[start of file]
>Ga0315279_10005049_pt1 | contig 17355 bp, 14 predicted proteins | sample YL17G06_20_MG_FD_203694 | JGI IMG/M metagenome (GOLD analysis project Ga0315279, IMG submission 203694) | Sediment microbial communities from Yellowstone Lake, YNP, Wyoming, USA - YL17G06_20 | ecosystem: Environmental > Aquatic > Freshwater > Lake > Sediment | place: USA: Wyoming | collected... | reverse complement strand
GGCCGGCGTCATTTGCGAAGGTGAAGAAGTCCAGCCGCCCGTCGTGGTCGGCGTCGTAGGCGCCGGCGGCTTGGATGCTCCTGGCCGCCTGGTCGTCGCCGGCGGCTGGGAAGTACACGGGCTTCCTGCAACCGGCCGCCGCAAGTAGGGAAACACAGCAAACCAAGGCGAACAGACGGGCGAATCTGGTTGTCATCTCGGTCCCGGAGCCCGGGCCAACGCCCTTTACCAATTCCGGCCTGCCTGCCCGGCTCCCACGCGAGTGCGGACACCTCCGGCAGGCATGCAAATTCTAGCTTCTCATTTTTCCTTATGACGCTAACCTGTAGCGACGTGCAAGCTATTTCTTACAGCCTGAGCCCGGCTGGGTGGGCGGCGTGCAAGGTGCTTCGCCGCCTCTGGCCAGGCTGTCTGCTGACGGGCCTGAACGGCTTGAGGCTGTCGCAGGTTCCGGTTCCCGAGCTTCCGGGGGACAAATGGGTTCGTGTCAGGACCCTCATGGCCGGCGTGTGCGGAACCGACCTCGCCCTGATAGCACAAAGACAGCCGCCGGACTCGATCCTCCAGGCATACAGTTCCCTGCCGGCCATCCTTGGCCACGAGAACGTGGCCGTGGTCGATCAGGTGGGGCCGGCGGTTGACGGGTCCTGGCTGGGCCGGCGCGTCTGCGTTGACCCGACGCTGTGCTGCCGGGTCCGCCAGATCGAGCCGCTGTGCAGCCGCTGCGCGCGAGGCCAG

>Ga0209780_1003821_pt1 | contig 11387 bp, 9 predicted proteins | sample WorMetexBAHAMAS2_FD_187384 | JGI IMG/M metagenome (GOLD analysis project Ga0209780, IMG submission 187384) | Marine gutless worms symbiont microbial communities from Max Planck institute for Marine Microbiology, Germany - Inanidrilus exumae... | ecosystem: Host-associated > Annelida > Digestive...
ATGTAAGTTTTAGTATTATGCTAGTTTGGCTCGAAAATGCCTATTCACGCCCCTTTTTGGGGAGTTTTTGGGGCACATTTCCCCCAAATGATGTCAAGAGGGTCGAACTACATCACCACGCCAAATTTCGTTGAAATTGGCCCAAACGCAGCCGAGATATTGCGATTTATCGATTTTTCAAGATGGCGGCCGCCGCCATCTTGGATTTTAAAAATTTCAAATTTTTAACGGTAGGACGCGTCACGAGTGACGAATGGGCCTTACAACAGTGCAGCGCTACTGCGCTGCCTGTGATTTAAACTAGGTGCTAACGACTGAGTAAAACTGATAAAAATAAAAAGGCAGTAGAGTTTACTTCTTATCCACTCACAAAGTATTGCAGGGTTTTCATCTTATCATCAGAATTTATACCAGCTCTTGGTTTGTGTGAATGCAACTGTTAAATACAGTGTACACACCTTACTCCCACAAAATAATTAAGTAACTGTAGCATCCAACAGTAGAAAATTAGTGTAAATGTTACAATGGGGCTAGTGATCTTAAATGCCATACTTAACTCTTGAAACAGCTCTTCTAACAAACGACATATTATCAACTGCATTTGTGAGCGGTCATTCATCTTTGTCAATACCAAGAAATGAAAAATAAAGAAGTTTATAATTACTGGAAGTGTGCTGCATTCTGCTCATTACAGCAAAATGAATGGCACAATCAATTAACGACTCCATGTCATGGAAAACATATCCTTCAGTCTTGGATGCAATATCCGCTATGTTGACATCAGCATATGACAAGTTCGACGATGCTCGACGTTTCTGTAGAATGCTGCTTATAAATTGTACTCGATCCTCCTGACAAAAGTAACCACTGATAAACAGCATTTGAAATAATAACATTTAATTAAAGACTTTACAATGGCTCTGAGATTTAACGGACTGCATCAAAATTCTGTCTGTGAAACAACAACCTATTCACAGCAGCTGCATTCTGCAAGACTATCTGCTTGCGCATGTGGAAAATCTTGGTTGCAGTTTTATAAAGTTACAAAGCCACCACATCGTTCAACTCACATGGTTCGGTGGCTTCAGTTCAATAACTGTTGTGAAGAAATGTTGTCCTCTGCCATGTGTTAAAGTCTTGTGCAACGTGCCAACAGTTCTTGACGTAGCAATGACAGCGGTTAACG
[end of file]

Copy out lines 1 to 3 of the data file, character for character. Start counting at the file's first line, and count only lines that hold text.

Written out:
>Ga0315279_10005049_pt1 | contig 17355 bp, 14 predicted proteins | sample YL17G06_20_MG_FD_203694 | JGI IMG/M metagenome (GOLD analysis project Ga0315279, IMG submission 203694) | Sediment microbial communities from Yellowstone Lake, YNP, Wyoming, USA - YL17G06_20 | ecosystem: Environmental > Aquatic > Freshwater > Lake > Sediment | place: USA: Wyoming | collected... | reverse complement strand
GGCCGGCGTCATTTGCGAAGGTGAAGAAGTCCAGCCGCCCGTCGTGGTCGGCGTCGTAGGCGCCGGCGGCTTGGATGCTCCTGGCCGCCTGGTCGTCGCCGGCGGCTGGGAAGTACACGGGCTTCCTGCAACCGGCCGCCGCAAGTAGGGAAACACAGCAAACCAAGGCGAACAGACGGGCGAATCTGGTTGTCATCTCGGTCCCGGAGCCCGGGCCAACGCCCTTTACCAATTCCGGCCTGCCTGCCCGGCTCCCACGCGAGTGCGGACACCTCCGGCAGGCATGCAAATTCTAGCTTCTCATTTTTCCTTATGACGCTAACCTGTAGCGACGTGCAAGCTATTTCTTACAGCCTGAGCCCGGCTGGGTGGGCGGCGTGCAAGGTGCTTCGCCGCCTCTGGCCAGGCTGTCTGCTGACGGGCCTGAACGGCTTGAGGCTGTCGCAGGTTCCGGTTCCCGAGCTTCCGGGGGACAAATGGGTTCGTGTCAGGACCCTCATGGCCGGCGTGTGCGGAACCGACCTCGCCCTGATAGCACAAAGACAGCCGCCGGACTCGATCCTCCAGGCATACAGTTCCCTGCCGGCCATCCTTGGCCACGAGAACGTGGCCGTGGTCGATCAGGTGGGGCCGGCGGTTGACGGGTCCTGGCTGGGCCGGCGCGTCTGCGTTGACCCGACGCTGTGCTGCCGGGTCCGCCAGATCGAGCCGCTGTGCAGCCGCTGCGCGCGAGGCCAG

>Ga0209780_1003821_pt1 | contig 11387 bp, 9 predicted proteins | sample WorMetexBAHAMAS2_FD_187384 | JGI IMG/M metagenome (GOLD analysis project Ga0209780, IMG submission 187384) | Marine gutless worms symbiont microbial communities from Max Planck institute for Marine Microbiology, Germany - Inanidrilus exumae... | ecosystem: Host-associated > Annelida > Digestive...